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Aro et al., 2012. Livest. Res. Rural Dev., 24 (3)

Document reference 
Aro, S. O. ; Aletor, V. A., 2012. Proximate composition and amino acid profile of differently fermented cassava tuber wastes collected from a cassava starch producing factory in Nigeria. Livest. Res. Rural Dev., 24 (3)

Cassava is grown mainly for its tuberous roots whose high carbohydrate content is a cheap source of food that has continued to support the sustenance of millions of people in sub-Saharan Africa, Central America and south-east Asia. The utilization of cassava roots for human consumption and in the industries has led to the generation of different types of wastes aptly called the cassava tuber wastes (CTW). Two of such wastes: the cassava starch residues (CSR) and the cassava peels (CAP) were collected from a cassava starch producing factory, subjected to various forms of solid substrate fermentation with a consortium of micro-organisms and analyzed for their proximate and amino acid composition.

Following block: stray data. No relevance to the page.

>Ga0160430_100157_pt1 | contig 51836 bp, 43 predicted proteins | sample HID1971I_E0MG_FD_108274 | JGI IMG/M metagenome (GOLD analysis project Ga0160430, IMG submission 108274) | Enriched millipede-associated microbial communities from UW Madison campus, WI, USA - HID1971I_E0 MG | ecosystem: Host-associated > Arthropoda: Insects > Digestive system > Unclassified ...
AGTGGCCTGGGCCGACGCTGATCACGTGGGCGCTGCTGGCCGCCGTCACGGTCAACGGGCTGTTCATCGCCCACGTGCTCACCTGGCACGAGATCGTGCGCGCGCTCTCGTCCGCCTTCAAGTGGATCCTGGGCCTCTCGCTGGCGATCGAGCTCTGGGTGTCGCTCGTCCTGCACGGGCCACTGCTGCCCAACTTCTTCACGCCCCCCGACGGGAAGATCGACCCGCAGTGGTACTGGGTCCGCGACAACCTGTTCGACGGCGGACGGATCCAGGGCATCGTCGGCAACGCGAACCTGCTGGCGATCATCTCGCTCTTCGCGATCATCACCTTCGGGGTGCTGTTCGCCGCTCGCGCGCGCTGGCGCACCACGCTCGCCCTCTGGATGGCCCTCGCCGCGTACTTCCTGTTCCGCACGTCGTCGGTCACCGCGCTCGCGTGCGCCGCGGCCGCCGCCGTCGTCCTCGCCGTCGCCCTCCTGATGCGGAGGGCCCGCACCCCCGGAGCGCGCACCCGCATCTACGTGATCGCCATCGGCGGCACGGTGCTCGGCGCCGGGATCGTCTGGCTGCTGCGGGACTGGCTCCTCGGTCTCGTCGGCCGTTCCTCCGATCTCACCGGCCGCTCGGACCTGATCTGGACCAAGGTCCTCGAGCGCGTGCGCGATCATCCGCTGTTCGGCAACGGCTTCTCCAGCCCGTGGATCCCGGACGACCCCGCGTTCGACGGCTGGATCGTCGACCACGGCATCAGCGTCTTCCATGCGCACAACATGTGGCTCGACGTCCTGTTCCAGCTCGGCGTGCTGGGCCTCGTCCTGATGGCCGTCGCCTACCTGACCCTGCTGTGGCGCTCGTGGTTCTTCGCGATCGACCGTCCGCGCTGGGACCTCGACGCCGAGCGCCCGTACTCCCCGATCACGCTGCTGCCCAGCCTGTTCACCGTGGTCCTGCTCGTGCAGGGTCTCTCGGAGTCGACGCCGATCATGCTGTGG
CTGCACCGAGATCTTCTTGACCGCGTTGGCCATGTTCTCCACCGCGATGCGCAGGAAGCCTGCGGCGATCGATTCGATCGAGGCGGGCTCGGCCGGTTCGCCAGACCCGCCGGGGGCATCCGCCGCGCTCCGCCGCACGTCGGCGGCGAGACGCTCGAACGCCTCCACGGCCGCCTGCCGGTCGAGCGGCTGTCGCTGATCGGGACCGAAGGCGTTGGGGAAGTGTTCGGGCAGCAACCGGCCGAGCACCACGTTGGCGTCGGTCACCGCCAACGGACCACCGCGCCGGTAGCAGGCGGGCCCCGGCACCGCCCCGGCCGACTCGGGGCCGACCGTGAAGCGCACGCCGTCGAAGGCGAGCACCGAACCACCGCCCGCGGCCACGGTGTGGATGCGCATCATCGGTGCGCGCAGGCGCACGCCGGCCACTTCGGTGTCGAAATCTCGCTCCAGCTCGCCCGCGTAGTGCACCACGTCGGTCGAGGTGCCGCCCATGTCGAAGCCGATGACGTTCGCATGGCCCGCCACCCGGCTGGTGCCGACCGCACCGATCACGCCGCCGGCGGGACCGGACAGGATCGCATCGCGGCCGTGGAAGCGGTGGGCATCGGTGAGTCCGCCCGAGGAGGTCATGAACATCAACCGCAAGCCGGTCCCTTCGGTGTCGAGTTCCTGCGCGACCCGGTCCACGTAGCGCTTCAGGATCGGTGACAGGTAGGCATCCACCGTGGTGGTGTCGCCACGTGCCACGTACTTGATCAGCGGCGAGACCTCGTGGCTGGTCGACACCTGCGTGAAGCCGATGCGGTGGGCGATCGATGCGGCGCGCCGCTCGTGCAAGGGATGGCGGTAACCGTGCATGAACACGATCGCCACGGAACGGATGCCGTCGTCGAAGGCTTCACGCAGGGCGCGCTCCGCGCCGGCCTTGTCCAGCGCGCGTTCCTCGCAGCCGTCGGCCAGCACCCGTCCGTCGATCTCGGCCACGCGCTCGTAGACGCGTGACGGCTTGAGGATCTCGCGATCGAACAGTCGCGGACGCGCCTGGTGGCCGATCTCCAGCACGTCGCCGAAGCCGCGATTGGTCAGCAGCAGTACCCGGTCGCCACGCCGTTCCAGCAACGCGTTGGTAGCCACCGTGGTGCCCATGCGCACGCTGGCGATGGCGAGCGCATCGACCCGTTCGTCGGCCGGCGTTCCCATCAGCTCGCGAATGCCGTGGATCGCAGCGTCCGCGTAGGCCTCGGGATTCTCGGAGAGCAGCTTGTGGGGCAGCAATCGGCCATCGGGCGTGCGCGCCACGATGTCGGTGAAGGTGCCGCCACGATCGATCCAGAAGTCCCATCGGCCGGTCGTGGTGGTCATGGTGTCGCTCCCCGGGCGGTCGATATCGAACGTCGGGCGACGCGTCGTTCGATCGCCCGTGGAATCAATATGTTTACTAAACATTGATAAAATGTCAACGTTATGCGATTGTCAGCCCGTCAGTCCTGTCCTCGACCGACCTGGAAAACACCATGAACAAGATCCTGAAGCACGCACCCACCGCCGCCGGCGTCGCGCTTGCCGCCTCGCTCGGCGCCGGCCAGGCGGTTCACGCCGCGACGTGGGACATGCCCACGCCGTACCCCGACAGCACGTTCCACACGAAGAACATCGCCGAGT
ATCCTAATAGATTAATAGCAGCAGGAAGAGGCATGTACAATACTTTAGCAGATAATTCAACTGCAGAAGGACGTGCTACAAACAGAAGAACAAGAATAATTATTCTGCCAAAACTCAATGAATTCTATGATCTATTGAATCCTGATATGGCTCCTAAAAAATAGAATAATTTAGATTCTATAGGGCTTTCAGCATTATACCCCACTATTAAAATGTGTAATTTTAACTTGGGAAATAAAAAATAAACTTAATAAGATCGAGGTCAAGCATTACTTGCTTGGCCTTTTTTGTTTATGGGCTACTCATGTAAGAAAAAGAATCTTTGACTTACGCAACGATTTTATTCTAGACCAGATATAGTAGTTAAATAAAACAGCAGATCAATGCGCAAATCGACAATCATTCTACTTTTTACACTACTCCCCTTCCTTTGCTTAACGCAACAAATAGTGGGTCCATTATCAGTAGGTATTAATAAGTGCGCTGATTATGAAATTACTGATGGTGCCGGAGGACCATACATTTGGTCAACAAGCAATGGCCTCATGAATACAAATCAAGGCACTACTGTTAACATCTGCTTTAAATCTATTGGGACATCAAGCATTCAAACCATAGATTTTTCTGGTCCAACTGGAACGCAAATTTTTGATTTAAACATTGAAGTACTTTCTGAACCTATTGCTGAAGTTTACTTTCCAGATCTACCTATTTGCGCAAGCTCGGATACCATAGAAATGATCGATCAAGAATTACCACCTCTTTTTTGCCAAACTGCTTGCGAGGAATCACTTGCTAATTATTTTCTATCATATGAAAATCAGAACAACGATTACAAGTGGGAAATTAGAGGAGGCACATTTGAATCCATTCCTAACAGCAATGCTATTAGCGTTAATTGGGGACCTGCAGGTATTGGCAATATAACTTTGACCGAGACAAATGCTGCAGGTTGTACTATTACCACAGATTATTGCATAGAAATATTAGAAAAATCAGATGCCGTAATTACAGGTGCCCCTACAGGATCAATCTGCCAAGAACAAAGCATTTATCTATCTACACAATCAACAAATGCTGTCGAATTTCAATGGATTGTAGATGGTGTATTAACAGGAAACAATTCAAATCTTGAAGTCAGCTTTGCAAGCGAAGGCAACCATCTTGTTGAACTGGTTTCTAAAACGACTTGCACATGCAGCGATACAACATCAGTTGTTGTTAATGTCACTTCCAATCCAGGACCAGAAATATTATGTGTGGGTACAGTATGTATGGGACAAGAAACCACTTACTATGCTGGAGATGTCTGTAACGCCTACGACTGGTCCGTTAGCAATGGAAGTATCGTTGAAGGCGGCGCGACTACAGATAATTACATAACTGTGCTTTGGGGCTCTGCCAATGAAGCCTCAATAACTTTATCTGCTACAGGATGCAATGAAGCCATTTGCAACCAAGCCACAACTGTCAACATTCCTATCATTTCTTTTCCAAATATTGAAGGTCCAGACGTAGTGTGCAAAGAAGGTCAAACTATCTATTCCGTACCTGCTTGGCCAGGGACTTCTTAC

The crude protein content of the CSR increased significantly from 1.12g/100g in the unfermented cassava starch residues (UFCSR) to 7.02g/100g in the microbially fermented cassava starch residues (MFCSR). The CAP protein increased from an initial 5.30g/100g in the unfermented cassava peels (UFCP) to 10.94g/100g in the microbially fermented cassava peels (MFCP). Similar improvement was also observed in the degradation of the crude fibre component of the wastes whose value was decreased from 19.20g/100g to12.06g/100g in UFCSR and MFCSR and from38.44g/100g to 5.88g/100g in UFCP and MFCP respectively. The low energy values of the unfermented wastes were significantly enhanced though fermentation with an increase from 10.74MJ ME/kg (UFCSR) to 12.96MJ ME/kg (NFCSR) and to 13.26MJ ME/kg (MFCSR) in the three CSR samples and from 9.03MJ ME/kg (UFCP) to 13.24MJ ME/kg (NFCP) and to 14.04MJ ME/kg (MFCP) in the CAP samples.  The amino acid profile of these wastes revealed that fermentation led to a significant improvement of the protein quality of the wastes and more so in the naturally fermented cassava starch residues. It could be concluded that fermentation either naturally or with selected micro-organisms has the potentials of enhancing the nutritive value of cassava tuber wastes thus opening a vista of opportunities by which these wastes could be converted to wealth. The livestock industry as the major stakeholder could therefore benefit by way of reduced cost of animal feeds while the environment would also be relieved of the huge volume of wastes being discharged into it.

Citation key 
Aro et al., 2012